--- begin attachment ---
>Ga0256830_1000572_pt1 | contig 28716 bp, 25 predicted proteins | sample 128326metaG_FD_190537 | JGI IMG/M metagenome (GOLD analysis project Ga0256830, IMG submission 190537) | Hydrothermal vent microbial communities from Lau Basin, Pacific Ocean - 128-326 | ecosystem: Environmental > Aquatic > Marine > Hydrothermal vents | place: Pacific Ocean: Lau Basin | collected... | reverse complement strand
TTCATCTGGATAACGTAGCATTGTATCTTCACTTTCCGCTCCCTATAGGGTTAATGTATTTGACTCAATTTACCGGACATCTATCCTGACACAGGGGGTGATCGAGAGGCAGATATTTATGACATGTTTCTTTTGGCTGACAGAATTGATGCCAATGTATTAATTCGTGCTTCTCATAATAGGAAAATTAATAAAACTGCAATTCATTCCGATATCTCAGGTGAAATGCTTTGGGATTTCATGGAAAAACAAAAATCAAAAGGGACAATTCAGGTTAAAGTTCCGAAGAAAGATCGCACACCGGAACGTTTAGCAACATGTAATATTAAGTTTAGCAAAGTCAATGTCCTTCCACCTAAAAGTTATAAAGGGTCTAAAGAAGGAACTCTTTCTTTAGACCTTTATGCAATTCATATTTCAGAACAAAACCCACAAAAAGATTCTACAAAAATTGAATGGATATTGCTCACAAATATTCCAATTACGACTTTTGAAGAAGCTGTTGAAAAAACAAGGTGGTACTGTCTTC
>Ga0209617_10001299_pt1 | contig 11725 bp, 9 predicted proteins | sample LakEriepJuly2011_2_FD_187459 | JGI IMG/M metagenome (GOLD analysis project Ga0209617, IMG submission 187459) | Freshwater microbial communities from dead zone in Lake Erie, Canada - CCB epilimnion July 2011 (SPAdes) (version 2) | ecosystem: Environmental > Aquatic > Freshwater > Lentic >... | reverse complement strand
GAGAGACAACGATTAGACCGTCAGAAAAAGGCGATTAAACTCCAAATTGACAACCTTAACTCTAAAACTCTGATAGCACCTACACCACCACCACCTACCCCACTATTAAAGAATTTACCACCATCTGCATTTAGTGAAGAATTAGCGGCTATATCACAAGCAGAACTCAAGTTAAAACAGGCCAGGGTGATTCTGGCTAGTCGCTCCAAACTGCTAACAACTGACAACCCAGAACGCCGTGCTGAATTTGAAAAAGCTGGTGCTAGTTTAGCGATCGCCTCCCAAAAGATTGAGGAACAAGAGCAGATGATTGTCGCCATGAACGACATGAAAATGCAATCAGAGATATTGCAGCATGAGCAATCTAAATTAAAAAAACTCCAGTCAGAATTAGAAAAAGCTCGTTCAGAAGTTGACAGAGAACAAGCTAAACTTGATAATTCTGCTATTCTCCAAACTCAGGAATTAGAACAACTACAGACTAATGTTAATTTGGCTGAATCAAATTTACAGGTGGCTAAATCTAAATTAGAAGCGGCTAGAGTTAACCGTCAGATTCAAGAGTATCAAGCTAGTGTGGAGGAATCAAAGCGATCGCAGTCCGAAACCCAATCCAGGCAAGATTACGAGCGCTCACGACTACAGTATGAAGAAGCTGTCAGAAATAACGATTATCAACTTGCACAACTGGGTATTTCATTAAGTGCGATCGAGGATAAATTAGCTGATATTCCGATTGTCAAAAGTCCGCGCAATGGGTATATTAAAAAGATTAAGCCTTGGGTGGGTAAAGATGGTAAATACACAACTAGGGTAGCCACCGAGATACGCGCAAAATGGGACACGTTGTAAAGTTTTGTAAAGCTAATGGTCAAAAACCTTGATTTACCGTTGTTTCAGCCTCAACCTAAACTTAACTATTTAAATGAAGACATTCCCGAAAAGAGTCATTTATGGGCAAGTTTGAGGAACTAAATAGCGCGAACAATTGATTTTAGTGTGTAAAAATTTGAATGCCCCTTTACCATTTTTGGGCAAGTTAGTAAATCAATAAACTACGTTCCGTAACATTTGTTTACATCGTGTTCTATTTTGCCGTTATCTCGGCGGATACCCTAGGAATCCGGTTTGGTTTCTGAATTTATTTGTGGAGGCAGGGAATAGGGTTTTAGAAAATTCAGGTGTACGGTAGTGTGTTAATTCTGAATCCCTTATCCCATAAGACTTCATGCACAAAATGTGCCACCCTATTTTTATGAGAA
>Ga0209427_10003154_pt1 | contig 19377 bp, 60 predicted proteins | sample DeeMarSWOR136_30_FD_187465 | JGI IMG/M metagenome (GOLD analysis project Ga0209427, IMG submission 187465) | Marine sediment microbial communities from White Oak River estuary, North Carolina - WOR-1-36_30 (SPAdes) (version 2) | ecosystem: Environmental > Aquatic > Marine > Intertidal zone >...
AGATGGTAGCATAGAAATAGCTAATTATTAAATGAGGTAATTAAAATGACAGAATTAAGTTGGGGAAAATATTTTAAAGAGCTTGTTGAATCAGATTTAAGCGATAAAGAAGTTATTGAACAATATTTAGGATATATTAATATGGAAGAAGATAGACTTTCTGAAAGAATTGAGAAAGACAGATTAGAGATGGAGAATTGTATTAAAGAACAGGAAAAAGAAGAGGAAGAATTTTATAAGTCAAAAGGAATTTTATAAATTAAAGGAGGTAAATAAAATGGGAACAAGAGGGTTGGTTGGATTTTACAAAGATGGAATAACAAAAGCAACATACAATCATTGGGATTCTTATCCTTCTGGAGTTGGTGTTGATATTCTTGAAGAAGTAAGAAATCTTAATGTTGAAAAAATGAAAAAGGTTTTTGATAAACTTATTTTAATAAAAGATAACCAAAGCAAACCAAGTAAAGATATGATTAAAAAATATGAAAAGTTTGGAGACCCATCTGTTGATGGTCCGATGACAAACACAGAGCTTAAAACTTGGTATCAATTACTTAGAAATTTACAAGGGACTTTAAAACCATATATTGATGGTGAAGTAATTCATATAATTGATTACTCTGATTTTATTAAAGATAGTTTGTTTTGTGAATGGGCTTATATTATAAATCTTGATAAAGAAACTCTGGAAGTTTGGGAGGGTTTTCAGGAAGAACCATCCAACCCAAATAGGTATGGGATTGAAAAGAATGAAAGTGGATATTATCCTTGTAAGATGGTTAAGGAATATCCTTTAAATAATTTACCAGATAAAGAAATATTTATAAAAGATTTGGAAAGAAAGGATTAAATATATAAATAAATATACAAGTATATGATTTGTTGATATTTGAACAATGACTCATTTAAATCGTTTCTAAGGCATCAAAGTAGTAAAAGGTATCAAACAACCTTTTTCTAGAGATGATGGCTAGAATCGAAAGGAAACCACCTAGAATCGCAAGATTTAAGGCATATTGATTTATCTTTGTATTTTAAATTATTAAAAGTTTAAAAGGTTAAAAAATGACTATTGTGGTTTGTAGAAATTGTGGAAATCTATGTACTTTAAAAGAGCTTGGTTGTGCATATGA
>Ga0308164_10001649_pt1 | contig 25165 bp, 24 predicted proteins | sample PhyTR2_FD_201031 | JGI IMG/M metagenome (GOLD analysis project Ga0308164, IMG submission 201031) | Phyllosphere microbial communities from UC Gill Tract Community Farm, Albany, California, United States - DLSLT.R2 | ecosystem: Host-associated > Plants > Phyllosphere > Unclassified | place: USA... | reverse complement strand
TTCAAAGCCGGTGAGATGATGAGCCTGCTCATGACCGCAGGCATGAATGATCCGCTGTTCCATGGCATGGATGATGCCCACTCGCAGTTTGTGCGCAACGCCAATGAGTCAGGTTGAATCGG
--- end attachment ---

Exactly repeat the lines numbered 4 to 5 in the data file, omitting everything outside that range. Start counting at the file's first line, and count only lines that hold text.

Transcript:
GAGAGACAACGATTAGACCGTCAGAAAAAGGCGATTAAACTCCAAATTGACAACCTTAACTCTAAAACTCTGATAGCACCTACACCACCACCACCTACCCCACTATTAAAGAATTTACCACCATCTGCATTTAGTGAAGAATTAGCGGCTATATCACAAGCAGAACTCAAGTTAAAACAGGCCAGGGTGATTCTGGCTAGTCGCTCCAAACTGCTAACAACTGACAACCCAGAACGCCGTGCTGAATTTGAAAAAGCTGGTGCTAGTTTAGCGATCGCCTCCCAAAAGATTGAGGAACAAGAGCAGATGATTGTCGCCATGAACGACATGAAAATGCAATCAGAGATATTGCAGCATGAGCAATCTAAATTAAAAAAACTCCAGTCAGAATTAGAAAAAGCTCGTTCAGAAGTTGACAGAGAACAAGCTAAACTTGATAATTCTGCTATTCTCCAAACTCAGGAATTAGAACAACTACAGACTAATGTTAATTTGGCTGAATCAAATTTACAGGTGGCTAAATCTAAATTAGAAGCGGCTAGAGTTAACCGTCAGATTCAAGAGTATCAAGCTAGTGTGGAGGAATCAAAGCGATCGCAGTCCGAAACCCAATCCAGGCAAGATTACGAGCGCTCACGACTACAGTATGAAGAAGCTGTCAGAAATAACGATTATCAACTTGCACAACTGGGTATTTCATTAAGTGCGATCGAGGATAAATTAGCTGATATTCCGATTGTCAAAAGTCCGCGCAATGGGTATATTAAAAAGATTAAGCCTTGGGTGGGTAAAGATGGTAAATACACAACTAGGGTAGCCACCGAGATACGCGCAAAATGGGACACGTTGTAAAGTTTTGTAAAGCTAATGGTCAAAAACCTTGATTTACCGTTGTTTCAGCCTCAACCTAAACTTAACTATTTAAATGAAGACATTCCCGAAAAGAGTCATTTATGGGCAAGTTTGAGGAACTAAATAGCGCGAACAATTGATTTTAGTGTGTAAAAATTTGAATGCCCCTTTACCATTTTTGGGCAAGTTAGTAAATCAATAAACTACGTTCCGTAACATTTGTTTACATCGTGTTCTATTTTGCCGTTATCTCGGCGGATACCCTAGGAATCCGGTTTGGTTTCTGAATTTATTTGTGGAGGCAGGGAATAGGGTTTTAGAAAATTCAGGTGTACGGTAGTGTGTTAATTCTGAATCCCTTATCCCATAAGACTTCATGCACAAAATGTGCCACCCTATTTTTATGAGAA
>Ga0209427_10003154_pt1 | contig 19377 bp, 60 predicted proteins | sample DeeMarSWOR136_30_FD_187465 | JGI IMG/M metagenome (GOLD analysis project Ga0209427, IMG submission 187465) | Marine sediment microbial communities from White Oak River estuary, North Carolina - WOR-1-36_30 (SPAdes) (version 2) | ecosystem: Environmental > Aquatic > Marine > Intertidal zone >...